Press Release

North Carolina House seeks higher worker pay, child care and voucher money in budget bill – The Virginian-Pilot

RALEIGH, N.C. (AP) — North Carolina teachers and state employees would receive higher salary bumps than are currently planned, while child care providers could access some financial aid as federal assistance ends in a state budget measure advanced Tuesday by House Republicans.

They are running their own a bill that would adjust the second year of the two-year state government budget enacted last fall because private negotiations with Senate GOP counterparts on a consensus spending plan in recent weeks have faltered. Senate leader Phil Berger has complained that House GOP leaders want to spend more than Republicans in his chamber are willing and from reserves.

So House Speaker Tim Moore decided to move a House-only measure through his chamber this week to emphasize their priorities and potentially prod senators to act. But the move raises the threat that legislators could adjourn this summer without a budget law that contains wide-ranging adjustments.

A top House budget-writer downplayed the current differences with the Senate, suggesting the two sides were only a couple hundred million dollars apart on spending, largely over teacher pay, a proposed retiree bonus and Medicaid provider rates.

“It’s a matter now of taking a few items that are still — I call them stumbling blocks — and getting those resolved the best we can and then get back on track,” Rep. Donny Lambeth, a Forsyth County Republican and senior budget co-chairman, said after the budget committee approved the $31.7 billion plan. Lambeth was hopeful a compromise could still be reached next week.

The bill would set aside $135 million in one-time funds to replace child care stabilization grants from Washington that began during the pandemic but are to end come July. It falls short of the $300 million that some child care advocates say are needed to keep centers from raising tuition, laying off workers or even closing. The Senate has been less inclined to fill the hole.

House Republicans said the $135 million is equivalent to 75% of the stabilization grants currently received and give officials time while looking for a long-term solution.

The enacted second year of the budget already has rank-and-file state employees poised to receive 3% raises in the coming year, with teachers on average also receiving 3% raises. But under the House plan making its way through three committees on Tuesday state employees would see 4% raises instead, while correctional and probation and parole officers would get 9% raises.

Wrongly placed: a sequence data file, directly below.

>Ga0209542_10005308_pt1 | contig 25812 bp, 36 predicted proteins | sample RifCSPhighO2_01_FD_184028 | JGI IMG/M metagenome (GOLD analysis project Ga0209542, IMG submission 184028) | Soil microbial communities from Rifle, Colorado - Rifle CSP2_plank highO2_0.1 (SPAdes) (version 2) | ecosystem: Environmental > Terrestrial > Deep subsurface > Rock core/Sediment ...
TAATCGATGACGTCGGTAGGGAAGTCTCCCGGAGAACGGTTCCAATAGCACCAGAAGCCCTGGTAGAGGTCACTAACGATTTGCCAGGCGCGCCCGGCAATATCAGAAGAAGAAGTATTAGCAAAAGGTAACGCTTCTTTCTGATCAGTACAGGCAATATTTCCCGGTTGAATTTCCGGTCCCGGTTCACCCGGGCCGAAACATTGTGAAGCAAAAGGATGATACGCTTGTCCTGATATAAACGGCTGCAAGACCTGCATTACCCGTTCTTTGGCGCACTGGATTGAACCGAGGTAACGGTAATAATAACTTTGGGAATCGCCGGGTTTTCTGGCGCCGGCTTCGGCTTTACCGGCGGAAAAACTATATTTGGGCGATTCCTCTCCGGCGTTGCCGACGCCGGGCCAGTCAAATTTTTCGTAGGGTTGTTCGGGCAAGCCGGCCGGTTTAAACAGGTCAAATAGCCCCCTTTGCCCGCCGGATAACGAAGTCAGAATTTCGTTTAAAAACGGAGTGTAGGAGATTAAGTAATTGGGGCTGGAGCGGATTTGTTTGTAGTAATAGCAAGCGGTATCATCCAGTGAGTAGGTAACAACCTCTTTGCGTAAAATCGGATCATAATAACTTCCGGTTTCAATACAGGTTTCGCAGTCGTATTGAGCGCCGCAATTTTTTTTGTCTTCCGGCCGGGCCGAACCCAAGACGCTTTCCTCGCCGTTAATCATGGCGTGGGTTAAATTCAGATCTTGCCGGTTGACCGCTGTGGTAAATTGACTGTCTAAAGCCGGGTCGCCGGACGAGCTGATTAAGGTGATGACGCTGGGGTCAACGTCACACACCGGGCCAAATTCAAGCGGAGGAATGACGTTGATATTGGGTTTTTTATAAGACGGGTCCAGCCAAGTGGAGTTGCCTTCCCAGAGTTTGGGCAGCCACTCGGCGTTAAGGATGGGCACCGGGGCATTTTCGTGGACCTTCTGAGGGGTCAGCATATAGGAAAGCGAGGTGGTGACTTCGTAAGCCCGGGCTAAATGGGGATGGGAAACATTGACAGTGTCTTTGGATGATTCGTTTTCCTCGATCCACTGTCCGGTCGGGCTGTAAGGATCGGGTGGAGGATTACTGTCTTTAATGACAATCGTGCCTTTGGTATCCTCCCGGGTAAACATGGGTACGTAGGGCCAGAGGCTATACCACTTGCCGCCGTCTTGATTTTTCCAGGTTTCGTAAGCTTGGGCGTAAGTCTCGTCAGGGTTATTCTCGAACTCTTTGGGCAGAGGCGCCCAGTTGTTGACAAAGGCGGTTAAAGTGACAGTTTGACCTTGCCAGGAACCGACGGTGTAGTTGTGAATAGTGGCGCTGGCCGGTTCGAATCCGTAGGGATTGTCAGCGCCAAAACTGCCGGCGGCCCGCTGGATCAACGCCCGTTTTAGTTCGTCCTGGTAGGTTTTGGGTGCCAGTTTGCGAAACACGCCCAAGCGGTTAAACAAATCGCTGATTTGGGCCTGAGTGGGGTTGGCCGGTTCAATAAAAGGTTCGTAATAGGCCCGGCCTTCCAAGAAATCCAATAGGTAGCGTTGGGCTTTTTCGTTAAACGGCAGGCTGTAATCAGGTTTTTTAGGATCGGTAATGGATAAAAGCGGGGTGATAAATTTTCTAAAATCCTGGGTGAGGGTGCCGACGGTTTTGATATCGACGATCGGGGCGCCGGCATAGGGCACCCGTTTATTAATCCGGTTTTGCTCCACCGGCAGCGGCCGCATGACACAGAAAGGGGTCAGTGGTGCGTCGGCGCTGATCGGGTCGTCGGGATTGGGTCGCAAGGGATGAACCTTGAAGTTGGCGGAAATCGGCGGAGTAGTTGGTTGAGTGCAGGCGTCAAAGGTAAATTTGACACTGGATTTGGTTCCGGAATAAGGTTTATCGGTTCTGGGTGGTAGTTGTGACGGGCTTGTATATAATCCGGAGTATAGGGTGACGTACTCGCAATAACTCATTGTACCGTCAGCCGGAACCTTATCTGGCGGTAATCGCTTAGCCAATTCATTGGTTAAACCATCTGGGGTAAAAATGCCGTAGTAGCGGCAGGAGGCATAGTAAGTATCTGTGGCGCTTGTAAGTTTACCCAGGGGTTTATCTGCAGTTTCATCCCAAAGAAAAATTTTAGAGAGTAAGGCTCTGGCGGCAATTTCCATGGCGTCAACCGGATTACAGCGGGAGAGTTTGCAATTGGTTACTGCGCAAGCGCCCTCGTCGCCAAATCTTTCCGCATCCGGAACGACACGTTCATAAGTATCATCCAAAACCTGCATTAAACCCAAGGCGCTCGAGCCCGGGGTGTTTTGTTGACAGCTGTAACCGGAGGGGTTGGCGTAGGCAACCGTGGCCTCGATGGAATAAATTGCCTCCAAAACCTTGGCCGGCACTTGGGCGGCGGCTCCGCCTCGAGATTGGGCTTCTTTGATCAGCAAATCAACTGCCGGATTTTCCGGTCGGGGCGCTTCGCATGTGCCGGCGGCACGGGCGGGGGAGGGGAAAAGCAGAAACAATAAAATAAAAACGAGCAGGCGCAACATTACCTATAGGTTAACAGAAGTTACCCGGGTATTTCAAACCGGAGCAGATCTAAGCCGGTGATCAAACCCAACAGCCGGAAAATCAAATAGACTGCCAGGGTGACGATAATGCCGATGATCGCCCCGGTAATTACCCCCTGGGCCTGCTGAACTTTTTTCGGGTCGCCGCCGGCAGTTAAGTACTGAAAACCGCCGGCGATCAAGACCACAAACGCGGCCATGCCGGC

And teachers would instead receive average 4.4 % raises, according to Moore’s office, with early-career instructors obtaining the largest percentage increases. First-year base teacher salaries would grow from $39,000 during this school year to $44,000 in the fall — a move to make North Carolina more attractive to new teachers.

The measure does include provisions passed separately by the Senate last month that would provide over $460 million more to the state’s Opportunity Scholarship program to help end waiting lists of nearly 55,000 students who are qualified to receive scholarships this fall to attend private K-12 schools. There was a massive increase in program applications after legislators last year did away with income eligibility caps that had limited recipients. The language also would address higher permanent demand for scholarships.

The bill also spends $350 million already within a state Medicaid reserve fund to address higher-than-anticipated enrollment and $150 million in another reserve to pay for transportation projects designed for a new Toyota electric battery plant being built in Randolph County that will employ thousands.

The bill would head to the Senate after planned House floor votes Wednesday and Thursday. Berger has suggested that his chamber may not offer a competing plan, but instead could send the Senate home for an undetermined period if no agreement with the House is reached by June 30.

Any final spending measures would go to Democratic Gov. Roy Cooper, who offered his own budget plan in April. He wants to block expansion of the school-voucher program, offer higher raises to teachers and state employees and spend hundreds of millions of dollars more for child care and early education initiatives. But Republicans hold narrow veto-proof majorities in both chambers, meaning they don’t need Cooper’s support if they remain united.

Democratic Rep. Julie von Haefen of Wake County called the unveiling of House spending plan “really all theater” since she said it likely will be ignored by the Senate.

“We’re going through the motions here,” von Haefen told reporters. “They’re not really serious about actually getting things done in this building.” She said House Democrats will seek to offer amendments and promote Democratic priorities in floor debate.

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